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The Do’s and Don’ts of Dog Daycare Behavior Management

Hello, readers! Welcome to my first blog post. I tend to be pretty busy with the daily management here at Uptown, but sometimes I see and experience things and just have to share some thoughts. I’d love to hear yours in the comments!

I was recently watching a TV show that featured a facility very similar to ours. They offered daycare, luxury boarding, and training. Naturally, I was interested; we love to see how other places operate to get new ideas and see if there’s anything we can improve upon.

At one point the manager being interviewed said, “We have to make sure all the dogs are getting along, and teach them what is and is not acceptable.” Sure. Seems fair. Cut to a clip of one small dog chasing another up onto a bench. The dog being chased jumps up, turns around, bares its teeth, and snaps at the dog who was chasing it. An employee was right there with them, and corrected one of the dogs for inappropriate behavior.

Which one do you think she corrected? The snapping dog, or the chasing dog? Which one would YOU choose to correct? And what correction do you think is necessary?

 

The employee corrected the SNAPPING dog, by clamping her hand around its muzzle.

Is that what you would have done? It is an excellent way to get bitten if you fancy a trip to Urgent Care.

Now, we don’t know how these dogs had been interacting throughout their time in the daycare room together, but no matter what – the snapping dog does NOT need correction.

Surprised?

Yes, one dog snapping at another should not be ignored. The daycare environment may not be appropriate for that dog, but it is very appropriate communication in dog language. Choosing to snap and bare teeth at his playmate communicates several things:

-He is uncomfortable with what is currently going on.

-He wants space from his playmate.

-He is sending a warning that if he doesn’t get the space he needs, he may escalate to a bite.

This little dude is saying, “I NEED SPACE.”

A snap is a quick, harmless way for dogs to tell each other, “Please stop.” Punishing that behavior makes it less likely to occur in the future, but it doesn’t make the dog have a better daycare experience. Punishing dogs for communicating appropriately only increases the likelihood of WORSE behavior occurring in the future; meaning, if the dog learns that it isn’t allowed to growl or snap, then it may stop that behavior, but when it feels overwhelmed again it may escalate straight to a bite with “no warning.”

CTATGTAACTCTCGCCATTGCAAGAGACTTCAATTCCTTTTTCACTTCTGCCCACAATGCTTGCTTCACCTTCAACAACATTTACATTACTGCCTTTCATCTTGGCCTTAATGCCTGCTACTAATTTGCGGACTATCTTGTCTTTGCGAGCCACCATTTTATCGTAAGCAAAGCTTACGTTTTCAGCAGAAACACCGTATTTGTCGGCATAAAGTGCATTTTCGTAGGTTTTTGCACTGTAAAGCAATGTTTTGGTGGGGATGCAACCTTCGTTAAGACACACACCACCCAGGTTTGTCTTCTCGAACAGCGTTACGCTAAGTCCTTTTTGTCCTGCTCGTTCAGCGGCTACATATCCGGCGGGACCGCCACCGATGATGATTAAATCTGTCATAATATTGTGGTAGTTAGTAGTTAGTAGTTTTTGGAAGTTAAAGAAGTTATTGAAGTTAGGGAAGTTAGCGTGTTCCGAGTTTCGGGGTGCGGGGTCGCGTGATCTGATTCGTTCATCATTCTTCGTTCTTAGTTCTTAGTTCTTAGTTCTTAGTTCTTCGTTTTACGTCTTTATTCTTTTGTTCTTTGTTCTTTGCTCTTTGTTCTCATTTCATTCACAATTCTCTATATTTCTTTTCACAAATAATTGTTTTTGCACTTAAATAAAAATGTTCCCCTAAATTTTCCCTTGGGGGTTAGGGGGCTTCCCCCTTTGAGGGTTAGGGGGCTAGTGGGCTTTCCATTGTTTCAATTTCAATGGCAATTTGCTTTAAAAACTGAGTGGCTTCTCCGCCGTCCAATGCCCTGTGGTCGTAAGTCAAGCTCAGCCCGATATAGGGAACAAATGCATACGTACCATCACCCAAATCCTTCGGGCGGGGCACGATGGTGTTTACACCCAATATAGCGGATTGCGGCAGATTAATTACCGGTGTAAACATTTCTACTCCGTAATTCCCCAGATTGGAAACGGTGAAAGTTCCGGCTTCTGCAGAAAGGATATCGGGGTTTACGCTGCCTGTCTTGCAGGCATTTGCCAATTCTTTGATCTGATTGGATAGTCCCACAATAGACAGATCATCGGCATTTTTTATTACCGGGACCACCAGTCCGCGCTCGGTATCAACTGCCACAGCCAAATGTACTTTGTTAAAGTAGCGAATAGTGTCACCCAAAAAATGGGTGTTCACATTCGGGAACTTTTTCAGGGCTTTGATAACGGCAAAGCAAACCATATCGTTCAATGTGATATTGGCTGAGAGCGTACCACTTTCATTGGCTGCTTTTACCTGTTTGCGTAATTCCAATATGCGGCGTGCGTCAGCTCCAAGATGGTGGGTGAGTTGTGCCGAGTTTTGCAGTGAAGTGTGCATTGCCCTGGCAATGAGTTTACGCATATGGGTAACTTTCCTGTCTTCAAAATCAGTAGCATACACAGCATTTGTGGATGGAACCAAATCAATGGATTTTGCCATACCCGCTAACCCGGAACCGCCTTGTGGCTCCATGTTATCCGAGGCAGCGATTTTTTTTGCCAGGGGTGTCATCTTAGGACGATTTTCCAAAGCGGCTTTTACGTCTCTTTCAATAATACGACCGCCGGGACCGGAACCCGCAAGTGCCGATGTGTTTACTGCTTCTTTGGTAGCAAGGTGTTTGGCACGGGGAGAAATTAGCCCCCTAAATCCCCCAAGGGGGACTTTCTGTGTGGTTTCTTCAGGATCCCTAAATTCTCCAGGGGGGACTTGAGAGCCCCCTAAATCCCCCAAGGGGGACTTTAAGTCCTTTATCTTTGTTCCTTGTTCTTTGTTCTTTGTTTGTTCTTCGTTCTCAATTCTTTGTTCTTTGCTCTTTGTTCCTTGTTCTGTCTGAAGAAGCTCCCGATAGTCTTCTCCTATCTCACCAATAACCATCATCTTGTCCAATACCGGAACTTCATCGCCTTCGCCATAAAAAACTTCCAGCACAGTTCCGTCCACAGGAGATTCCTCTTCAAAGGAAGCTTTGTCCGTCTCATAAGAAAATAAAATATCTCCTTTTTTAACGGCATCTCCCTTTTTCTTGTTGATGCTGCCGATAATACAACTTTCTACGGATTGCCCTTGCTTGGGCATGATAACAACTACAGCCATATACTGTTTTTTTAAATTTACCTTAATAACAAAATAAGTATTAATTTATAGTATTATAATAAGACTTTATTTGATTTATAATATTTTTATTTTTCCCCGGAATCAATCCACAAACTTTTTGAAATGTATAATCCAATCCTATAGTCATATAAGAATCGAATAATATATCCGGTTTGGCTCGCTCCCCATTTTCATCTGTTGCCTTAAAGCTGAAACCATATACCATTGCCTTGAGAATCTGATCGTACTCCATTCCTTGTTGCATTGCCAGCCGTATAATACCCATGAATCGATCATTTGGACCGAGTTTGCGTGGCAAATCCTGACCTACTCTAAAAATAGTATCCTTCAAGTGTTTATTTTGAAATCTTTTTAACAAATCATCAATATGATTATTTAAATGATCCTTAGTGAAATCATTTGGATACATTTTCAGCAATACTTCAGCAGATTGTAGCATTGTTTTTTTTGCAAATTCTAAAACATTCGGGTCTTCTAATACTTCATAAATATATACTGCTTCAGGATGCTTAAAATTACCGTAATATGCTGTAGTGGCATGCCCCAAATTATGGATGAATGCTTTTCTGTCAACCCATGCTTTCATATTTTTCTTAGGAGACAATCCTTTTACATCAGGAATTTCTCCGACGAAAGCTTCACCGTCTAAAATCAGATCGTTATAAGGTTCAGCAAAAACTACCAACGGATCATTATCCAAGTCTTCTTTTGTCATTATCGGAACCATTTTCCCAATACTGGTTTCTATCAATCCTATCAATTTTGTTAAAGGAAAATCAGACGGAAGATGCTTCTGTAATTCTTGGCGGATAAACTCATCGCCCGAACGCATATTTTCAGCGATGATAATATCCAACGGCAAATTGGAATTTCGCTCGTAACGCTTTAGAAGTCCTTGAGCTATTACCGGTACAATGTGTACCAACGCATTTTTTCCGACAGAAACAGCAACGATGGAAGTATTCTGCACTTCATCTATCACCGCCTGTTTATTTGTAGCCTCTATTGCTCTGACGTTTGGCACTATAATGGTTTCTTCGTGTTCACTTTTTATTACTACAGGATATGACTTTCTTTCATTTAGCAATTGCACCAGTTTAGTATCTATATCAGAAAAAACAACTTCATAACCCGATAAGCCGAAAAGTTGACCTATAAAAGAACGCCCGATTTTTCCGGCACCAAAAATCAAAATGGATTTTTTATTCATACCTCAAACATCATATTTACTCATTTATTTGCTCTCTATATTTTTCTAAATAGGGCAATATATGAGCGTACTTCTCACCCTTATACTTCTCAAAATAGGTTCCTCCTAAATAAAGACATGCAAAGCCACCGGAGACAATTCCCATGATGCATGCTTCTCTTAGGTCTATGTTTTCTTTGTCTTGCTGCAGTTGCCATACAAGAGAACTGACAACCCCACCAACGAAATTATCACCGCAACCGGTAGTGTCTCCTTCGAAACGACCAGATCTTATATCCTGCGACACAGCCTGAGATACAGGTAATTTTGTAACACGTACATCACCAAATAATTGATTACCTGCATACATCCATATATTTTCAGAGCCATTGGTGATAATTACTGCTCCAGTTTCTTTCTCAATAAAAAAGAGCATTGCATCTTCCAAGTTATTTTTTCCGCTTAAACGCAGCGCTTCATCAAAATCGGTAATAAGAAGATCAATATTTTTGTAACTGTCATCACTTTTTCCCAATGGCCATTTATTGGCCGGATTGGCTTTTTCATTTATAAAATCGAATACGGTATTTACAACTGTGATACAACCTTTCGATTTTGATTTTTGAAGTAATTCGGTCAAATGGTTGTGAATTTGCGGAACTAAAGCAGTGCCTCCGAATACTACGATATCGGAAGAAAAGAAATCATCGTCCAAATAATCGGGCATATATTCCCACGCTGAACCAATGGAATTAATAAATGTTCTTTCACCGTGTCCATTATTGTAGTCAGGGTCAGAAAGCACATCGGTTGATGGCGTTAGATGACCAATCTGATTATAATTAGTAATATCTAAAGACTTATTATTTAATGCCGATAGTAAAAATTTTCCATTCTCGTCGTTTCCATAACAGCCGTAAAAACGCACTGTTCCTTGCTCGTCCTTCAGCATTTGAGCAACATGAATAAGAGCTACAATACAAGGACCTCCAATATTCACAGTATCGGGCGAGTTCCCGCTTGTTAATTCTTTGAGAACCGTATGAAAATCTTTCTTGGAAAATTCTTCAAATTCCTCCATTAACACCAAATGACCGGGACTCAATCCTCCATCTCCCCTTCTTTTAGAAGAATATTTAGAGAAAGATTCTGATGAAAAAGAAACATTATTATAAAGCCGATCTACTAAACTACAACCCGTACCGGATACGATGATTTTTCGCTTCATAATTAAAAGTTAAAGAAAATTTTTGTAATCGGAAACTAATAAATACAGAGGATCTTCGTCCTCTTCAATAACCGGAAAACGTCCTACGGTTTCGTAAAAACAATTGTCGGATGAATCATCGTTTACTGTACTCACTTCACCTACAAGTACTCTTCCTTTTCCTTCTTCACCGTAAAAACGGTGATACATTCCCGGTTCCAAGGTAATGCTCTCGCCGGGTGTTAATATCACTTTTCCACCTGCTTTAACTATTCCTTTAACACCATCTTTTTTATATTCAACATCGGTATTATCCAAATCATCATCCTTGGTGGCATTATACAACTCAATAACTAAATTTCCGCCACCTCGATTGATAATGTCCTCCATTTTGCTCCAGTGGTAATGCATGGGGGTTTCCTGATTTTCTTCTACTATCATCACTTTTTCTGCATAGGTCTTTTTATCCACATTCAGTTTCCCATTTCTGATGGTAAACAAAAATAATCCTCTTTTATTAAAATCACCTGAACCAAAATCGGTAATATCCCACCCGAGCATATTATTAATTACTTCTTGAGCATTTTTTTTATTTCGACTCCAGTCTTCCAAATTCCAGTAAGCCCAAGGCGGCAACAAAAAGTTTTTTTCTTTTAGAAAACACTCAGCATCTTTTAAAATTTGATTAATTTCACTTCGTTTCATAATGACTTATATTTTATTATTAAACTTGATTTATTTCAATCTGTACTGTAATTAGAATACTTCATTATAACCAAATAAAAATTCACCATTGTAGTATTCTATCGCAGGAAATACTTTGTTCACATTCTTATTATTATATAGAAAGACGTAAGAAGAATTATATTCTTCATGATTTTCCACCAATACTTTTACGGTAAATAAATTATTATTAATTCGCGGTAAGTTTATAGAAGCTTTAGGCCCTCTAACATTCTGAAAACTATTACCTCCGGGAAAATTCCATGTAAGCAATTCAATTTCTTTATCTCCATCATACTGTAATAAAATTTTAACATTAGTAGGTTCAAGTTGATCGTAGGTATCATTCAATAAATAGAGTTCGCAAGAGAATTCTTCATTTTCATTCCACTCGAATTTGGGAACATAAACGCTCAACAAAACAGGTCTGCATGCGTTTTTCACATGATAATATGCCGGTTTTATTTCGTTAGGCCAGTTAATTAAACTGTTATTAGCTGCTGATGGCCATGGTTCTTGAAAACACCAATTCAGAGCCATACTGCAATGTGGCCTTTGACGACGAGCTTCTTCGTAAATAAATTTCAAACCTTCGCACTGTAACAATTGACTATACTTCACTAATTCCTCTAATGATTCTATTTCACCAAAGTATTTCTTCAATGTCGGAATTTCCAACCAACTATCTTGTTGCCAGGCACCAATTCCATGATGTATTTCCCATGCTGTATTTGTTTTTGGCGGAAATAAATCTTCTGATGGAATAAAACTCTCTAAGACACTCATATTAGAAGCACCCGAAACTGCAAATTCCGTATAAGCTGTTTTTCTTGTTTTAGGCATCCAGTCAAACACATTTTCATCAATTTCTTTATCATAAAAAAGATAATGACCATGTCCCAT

The next steps after observing this type of interaction in daycare depend on several things:

Has the dog snapped at this dog earlier in the day, or at any other dogs today? If the dog repeatedly displays this behavior to multiple dogs, he should be removed from the group. He is communicating that he is generally uncomfortable and overwhelmed in that environment, and he is not having a good time.

If he is a regular daycare attendee who does not usually behave this way, he should be removed from the group and a vet visit should be advised – sudden changes in behavior can frequently indicate a health issue, even something as simple as an ear infection, upset stomach, or UTI.

If he repeatedly displays this behavior to only one dog, they should probably play separately for the rest of the day, and be observed carefully the next time they play together. Dogs can read each other’s body language better than we can ever hope to, so we don’t always know why two dogs just aren’t getting along.

If he had been playing nicely with that dog before, and quickly returns to play, it’s likely he just needed a moment to rest and regroup, but is still having a good time overall. Continue to monitor his comfort level.

If the chasing dog does not heed his warning and continues to pursue him, that dog should first be “redirected” – the employee should walk in the other direction while calling him to her, or try to engage him by throwing a ball or calling a more appropriate playmate over. Anything that will put distance between the two dogs.

If that dog remains focused on the snapping dog despite these efforts – we call it “fixating”. In this case he may need to be removed from the group, at least for a time, to help him settle. The snapping dog could be removed instead, but dogs that tend to often fixate on one dog at a time will just find a new favorite if their old target leaves the group.

None of these scenarios involve punishing or correcting either of the dogs involved, but you can see that there are many nuances to every canine interaction and behavior. Additionally, there are usually more subtle signs that occur before a dog decides to snap at another – lip licking, head turns, whale eyes, heavy panting, drooling, and stiff posture or laying down “submissively” on their back. When we see this behavior, we keep a close eye on everyone’s comfort level, and sometimes opt to give the stressed dog a break before it feels the need to snap.

Our philosophy at Uptown Pup is to let dogs communicate with each other in their own language as much as possible, to foster the best understanding of what is and is not appropriate. Our job is to interpret that communication, and intervene when a dog consistently communicates that it is not enjoying its interactions with the others. We want each dog to leave our facility happy, healthy, and contented!

 

Thanks for reading,

Kathleen

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